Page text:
An unincorporated territory of the US, Puerto Rico has long been a favourite holiday spot for Americans, but is relatively little visited by Europeans. It's time they discovered its charms, said Lauren Jarvis in The Sunday Times. One of the Caribbean's biggest islands (it is 100 miles long by 35 wide), it has mountains as high as Scotland's, almost 300 beaches, and no fewer than three of the world's five bioluminescent bays. Its culture, food and music are "beguiling", too, blending indigenous, Spanish and African influences. Ruled by Spain for more than 400 years, it was ceded to the US after the Spanish-American War in 1898, and today its people are US citizens, although they cannot vote in congressional or presidential elections.
The island's capital, San Juan, has a beautiful old town of "candy-coloured" houses and "blue-cobbled" streets – as well as two huge citadels, San Cristóbal and San Felipe del Morro, which are the biggest European fortifications in the Americas. Elsewhere, there are vestiges of the Taíno culture that preceded the Spanish conquest, including ancient petroglyphs carved into a limestone cave at Arecibo. Head eastwards from San Juan, and you reach the El Yunque National Forest, a mountainous reserve that is home to rare birds including the Puerto Rican parrot and the elfin woods warbler. Nearby lies the St Regis Bahia Beach Resort, the island's "first ultra-luxe property", and a good base for hiking.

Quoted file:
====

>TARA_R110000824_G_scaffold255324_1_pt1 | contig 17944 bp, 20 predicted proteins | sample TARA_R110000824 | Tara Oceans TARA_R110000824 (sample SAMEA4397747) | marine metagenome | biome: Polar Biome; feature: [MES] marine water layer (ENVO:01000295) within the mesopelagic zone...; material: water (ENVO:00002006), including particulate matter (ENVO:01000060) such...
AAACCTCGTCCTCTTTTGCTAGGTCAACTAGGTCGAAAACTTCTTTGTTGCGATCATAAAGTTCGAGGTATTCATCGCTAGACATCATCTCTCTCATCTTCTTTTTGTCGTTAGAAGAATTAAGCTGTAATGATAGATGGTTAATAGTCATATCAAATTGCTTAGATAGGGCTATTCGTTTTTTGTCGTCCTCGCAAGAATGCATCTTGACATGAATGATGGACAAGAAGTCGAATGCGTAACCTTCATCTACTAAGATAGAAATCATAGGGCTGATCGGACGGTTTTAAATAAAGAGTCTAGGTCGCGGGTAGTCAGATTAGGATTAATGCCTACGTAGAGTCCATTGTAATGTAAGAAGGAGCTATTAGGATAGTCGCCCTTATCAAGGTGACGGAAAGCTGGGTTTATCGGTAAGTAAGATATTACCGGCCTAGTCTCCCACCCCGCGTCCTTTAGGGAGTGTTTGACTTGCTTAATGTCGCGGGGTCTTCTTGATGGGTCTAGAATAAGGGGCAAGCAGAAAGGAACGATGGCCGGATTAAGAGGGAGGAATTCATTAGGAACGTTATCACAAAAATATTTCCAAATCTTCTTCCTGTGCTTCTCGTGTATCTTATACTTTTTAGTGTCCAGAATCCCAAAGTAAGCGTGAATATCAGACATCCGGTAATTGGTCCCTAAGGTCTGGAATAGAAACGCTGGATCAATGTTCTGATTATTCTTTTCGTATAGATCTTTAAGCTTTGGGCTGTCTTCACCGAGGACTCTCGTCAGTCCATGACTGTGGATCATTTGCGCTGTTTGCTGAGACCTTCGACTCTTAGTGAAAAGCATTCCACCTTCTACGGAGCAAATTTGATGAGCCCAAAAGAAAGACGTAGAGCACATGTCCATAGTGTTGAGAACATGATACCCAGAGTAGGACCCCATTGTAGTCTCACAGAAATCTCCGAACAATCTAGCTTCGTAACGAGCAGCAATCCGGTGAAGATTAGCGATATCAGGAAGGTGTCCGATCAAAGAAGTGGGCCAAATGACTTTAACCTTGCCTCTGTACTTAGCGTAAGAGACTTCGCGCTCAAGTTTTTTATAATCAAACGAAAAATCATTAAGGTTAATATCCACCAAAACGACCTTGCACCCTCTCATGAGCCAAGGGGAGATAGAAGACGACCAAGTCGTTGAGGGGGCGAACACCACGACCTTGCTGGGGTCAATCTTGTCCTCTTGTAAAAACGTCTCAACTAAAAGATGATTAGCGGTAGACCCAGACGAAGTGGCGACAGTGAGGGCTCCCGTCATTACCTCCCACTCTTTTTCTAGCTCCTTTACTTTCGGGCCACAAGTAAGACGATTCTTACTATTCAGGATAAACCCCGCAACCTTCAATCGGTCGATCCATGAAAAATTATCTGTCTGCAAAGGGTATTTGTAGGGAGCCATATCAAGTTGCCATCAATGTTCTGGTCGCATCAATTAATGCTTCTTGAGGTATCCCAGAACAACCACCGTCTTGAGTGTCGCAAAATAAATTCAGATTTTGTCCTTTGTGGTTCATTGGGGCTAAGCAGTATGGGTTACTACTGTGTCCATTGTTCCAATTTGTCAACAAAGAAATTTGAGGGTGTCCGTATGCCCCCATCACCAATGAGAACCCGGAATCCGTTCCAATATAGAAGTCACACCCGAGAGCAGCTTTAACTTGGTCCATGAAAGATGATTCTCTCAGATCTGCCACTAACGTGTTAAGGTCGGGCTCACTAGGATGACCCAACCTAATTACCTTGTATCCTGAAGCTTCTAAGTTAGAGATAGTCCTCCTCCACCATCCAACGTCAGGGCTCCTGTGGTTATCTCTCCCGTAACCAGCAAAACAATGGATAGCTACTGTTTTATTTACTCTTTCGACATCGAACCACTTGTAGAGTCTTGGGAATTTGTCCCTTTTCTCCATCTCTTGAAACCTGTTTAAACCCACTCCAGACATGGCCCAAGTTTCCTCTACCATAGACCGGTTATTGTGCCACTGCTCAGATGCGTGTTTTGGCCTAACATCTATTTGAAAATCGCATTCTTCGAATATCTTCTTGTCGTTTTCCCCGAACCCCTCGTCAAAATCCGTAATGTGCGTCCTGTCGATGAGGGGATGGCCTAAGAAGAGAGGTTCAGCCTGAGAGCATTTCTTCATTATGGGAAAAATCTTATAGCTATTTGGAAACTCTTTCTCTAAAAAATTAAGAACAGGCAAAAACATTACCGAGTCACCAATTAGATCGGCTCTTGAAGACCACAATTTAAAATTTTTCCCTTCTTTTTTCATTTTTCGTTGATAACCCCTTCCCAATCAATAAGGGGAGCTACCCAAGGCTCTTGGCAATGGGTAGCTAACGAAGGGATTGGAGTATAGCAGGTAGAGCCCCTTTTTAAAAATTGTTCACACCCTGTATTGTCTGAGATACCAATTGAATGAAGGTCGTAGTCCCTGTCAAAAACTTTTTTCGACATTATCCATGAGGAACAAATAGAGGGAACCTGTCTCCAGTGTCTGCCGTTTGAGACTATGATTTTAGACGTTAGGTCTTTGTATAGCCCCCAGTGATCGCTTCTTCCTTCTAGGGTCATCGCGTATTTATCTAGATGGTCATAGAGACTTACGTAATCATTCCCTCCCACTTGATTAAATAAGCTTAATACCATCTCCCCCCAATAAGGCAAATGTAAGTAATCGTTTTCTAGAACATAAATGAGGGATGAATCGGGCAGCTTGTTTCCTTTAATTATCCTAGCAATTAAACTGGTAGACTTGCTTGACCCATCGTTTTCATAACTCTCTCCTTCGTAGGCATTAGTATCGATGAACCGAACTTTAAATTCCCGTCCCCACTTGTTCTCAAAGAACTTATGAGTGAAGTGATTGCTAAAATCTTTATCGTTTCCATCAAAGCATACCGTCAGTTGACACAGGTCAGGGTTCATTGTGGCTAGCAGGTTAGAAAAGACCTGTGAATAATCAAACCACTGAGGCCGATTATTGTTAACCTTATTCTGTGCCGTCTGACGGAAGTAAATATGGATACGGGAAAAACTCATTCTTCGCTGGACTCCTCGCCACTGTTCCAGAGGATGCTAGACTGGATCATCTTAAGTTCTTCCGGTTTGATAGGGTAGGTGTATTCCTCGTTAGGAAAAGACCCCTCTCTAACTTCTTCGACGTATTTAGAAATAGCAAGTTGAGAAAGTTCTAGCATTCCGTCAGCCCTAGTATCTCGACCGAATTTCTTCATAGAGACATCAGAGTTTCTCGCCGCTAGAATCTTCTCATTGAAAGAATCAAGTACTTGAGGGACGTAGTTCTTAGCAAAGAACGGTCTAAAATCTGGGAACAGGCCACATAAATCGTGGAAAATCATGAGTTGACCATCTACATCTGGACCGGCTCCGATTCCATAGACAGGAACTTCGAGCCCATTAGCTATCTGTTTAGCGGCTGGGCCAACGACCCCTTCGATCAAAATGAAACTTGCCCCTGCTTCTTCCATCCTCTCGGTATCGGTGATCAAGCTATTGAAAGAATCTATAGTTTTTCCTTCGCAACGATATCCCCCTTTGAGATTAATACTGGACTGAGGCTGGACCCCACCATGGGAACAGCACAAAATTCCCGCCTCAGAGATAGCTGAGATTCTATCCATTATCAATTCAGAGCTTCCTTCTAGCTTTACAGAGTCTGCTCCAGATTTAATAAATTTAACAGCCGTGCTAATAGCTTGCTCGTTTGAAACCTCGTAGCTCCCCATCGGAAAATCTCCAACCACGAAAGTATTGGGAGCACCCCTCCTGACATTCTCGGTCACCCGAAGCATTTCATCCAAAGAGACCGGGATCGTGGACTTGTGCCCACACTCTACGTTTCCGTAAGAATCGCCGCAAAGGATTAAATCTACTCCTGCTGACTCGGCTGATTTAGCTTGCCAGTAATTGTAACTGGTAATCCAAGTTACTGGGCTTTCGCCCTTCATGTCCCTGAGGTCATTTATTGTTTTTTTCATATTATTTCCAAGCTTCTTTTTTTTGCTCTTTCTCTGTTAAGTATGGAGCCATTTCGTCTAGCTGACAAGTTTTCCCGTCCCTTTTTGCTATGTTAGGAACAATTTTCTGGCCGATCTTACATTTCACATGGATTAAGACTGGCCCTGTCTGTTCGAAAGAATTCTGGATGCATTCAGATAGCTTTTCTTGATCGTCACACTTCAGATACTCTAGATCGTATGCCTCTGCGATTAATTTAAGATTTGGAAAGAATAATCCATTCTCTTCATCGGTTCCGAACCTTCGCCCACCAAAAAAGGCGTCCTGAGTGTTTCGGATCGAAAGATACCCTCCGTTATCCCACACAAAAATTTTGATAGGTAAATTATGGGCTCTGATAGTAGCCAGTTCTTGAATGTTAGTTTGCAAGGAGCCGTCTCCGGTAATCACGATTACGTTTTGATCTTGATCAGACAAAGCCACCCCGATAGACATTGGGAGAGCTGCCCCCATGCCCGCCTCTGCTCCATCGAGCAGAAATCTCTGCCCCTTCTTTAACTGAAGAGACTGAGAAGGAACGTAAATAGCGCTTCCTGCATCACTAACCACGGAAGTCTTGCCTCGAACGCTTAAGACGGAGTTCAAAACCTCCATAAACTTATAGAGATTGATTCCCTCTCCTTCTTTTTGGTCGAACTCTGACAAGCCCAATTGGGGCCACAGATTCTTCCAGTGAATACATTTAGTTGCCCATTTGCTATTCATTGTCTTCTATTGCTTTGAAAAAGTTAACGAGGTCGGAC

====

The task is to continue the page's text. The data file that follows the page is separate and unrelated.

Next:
Scattered around the main island are more than 140 smaller islands and cays, of which Culebra – an easy day trip from the St Regis resort – is among the largest. It is one of the most important breeding sites for seabirds in the Caribbean, and its reefs are a critical habitat for turtles (and a paradise for snorkellers and divers). Playa Flamenco, where most boats stop, is considered one of the world's finest beaches, and westwards lie others – Carlos Rosario and Tamarindo – that are often less crowded, but no less beautiful.
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